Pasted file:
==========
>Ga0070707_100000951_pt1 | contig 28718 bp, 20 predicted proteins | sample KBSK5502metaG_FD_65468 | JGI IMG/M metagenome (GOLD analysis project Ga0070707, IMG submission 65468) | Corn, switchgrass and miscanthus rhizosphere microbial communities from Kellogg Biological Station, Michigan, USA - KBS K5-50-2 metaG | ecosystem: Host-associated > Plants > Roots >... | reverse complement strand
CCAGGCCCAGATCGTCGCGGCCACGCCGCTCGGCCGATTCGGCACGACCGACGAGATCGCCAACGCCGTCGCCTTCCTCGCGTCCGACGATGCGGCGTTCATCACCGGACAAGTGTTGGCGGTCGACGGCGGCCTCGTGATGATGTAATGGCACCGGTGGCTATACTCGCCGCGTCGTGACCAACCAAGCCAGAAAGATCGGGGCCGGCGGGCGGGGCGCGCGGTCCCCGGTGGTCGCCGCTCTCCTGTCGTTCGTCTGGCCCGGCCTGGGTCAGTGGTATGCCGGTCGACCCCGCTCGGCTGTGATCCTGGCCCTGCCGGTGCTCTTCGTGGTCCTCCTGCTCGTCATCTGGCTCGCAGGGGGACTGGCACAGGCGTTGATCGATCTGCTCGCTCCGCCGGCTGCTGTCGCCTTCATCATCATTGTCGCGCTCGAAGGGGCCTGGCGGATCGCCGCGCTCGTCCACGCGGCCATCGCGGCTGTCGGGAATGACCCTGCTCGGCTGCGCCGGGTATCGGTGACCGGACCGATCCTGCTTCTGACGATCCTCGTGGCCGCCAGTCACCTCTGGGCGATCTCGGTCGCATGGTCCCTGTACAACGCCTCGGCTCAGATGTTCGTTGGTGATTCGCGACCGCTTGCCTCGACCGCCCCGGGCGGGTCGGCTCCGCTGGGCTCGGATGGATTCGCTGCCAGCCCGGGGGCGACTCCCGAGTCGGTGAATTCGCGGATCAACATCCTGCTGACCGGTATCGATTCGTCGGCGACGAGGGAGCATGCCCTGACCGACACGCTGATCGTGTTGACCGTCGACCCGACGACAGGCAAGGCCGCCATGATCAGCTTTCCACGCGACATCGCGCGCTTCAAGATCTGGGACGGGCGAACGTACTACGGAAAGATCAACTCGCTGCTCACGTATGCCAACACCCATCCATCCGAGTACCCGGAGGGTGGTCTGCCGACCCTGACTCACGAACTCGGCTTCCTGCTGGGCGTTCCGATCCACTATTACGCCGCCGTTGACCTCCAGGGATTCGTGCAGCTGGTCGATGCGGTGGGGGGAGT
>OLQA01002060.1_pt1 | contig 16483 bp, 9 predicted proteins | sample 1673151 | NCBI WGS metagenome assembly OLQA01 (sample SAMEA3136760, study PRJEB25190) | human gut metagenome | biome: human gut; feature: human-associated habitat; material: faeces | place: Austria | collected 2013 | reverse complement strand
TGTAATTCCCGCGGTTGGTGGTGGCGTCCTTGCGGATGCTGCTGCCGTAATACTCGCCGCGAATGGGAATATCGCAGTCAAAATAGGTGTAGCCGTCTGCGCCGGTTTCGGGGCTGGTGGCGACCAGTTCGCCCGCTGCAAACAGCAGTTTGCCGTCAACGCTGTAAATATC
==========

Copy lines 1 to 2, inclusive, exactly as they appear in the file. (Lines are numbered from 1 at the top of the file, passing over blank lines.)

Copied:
>Ga0070707_100000951_pt1 | contig 28718 bp, 20 predicted proteins | sample KBSK5502metaG_FD_65468 | JGI IMG/M metagenome (GOLD analysis project Ga0070707, IMG submission 65468) | Corn, switchgrass and miscanthus rhizosphere microbial communities from Kellogg Biological Station, Michigan, USA - KBS K5-50-2 metaG | ecosystem: Host-associated > Plants > Roots >... | reverse complement strand
CCAGGCCCAGATCGTCGCGGCCACGCCGCTCGGCCGATTCGGCACGACCGACGAGATCGCCAACGCCGTCGCCTTCCTCGCGTCCGACGATGCGGCGTTCATCACCGGACAAGTGTTGGCGGTCGACGGCGGCCTCGTGATGATGTAATGGCACCGGTGGCTATACTCGCCGCGTCGTGACCAACCAAGCCAGAAAGATCGGGGCCGGCGGGCGGGGCGCGCGGTCCCCGGTGGTCGCCGCTCTCCTGTCGTTCGTCTGGCCCGGCCTGGGTCAGTGGTATGCCGGTCGACCCCGCTCGGCTGTGATCCTGGCCCTGCCGGTGCTCTTCGTGGTCCTCCTGCTCGTCATCTGGCTCGCAGGGGGACTGGCACAGGCGTTGATCGATCTGCTCGCTCCGCCGGCTGCTGTCGCCTTCATCATCATTGTCGCGCTCGAAGGGGCCTGGCGGATCGCCGCGCTCGTCCACGCGGCCATCGCGGCTGTCGGGAATGACCCTGCTCGGCTGCGCCGGGTATCGGTGACCGGACCGATCCTGCTTCTGACGATCCTCGTGGCCGCCAGTCACCTCTGGGCGATCTCGGTCGCATGGTCCCTGTACAACGCCTCGGCTCAGATGTTCGTTGGTGATTCGCGACCGCTTGCCTCGACCGCCCCGGGCGGGTCGGCTCCGCTGGGCTCGGATGGATTCGCTGCCAGCCCGGGGGCGACTCCCGAGTCGGTGAATTCGCGGATCAACATCCTGCTGACCGGTATCGATTCGTCGGCGACGAGGGAGCATGCCCTGACCGACACGCTGATCGTGTTGACCGTCGACCCGACGACAGGCAAGGCCGCCATGATCAGCTTTCCACGCGACATCGCGCGCTTCAAGATCTGGGACGGGCGAACGTACTACGGAAAGATCAACTCGCTGCTCACGTATGCCAACACCCATCCATCCGAGTACCCGGAGGGTGGTCTGCCGACCCTGACTCACGAACTCGGCTTCCTGCTGGGCGTTCCGATCCACTATTACGCCGCCGTTGACCTCCAGGGATTCGTGCAGCTGGTCGATGCGGTGGGGGGAGT